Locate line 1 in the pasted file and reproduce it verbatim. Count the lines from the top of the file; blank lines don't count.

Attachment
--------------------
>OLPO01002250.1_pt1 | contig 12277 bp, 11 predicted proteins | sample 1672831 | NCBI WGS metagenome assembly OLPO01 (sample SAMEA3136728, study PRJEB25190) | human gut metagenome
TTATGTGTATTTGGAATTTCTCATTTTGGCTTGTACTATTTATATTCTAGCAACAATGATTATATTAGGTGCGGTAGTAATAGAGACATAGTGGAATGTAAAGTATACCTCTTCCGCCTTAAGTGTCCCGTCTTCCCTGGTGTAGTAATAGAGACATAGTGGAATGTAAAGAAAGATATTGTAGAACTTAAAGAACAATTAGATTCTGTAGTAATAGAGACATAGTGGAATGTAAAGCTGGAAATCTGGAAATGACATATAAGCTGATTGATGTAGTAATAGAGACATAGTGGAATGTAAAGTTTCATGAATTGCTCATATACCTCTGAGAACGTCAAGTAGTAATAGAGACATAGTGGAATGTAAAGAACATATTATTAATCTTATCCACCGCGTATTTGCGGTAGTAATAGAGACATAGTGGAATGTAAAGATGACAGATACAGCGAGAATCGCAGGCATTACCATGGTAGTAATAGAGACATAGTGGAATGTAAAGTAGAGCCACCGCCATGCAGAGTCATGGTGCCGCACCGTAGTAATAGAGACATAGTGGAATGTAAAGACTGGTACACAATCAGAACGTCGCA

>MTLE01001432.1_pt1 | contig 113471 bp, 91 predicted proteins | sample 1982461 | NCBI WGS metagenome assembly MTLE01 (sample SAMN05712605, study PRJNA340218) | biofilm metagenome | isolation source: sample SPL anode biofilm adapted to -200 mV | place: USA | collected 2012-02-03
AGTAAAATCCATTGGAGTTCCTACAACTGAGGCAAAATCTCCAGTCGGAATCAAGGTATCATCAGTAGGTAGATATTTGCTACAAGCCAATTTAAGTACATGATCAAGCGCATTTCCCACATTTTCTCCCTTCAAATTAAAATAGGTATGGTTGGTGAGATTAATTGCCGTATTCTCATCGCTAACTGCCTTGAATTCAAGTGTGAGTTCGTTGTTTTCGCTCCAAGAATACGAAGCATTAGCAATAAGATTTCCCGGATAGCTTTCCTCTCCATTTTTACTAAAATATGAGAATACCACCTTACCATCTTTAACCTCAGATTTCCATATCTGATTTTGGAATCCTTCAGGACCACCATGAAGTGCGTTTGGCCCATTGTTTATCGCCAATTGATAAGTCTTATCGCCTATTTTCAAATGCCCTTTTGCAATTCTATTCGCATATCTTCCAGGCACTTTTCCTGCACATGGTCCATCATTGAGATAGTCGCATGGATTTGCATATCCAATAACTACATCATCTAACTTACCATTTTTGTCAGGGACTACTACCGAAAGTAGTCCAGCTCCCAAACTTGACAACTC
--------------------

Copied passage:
>OLPO01002250.1_pt1 | contig 12277 bp, 11 predicted proteins | sample 1672831 | NCBI WGS metagenome assembly OLPO01 (sample SAMEA3136728, study PRJEB25190) | human gut metagenome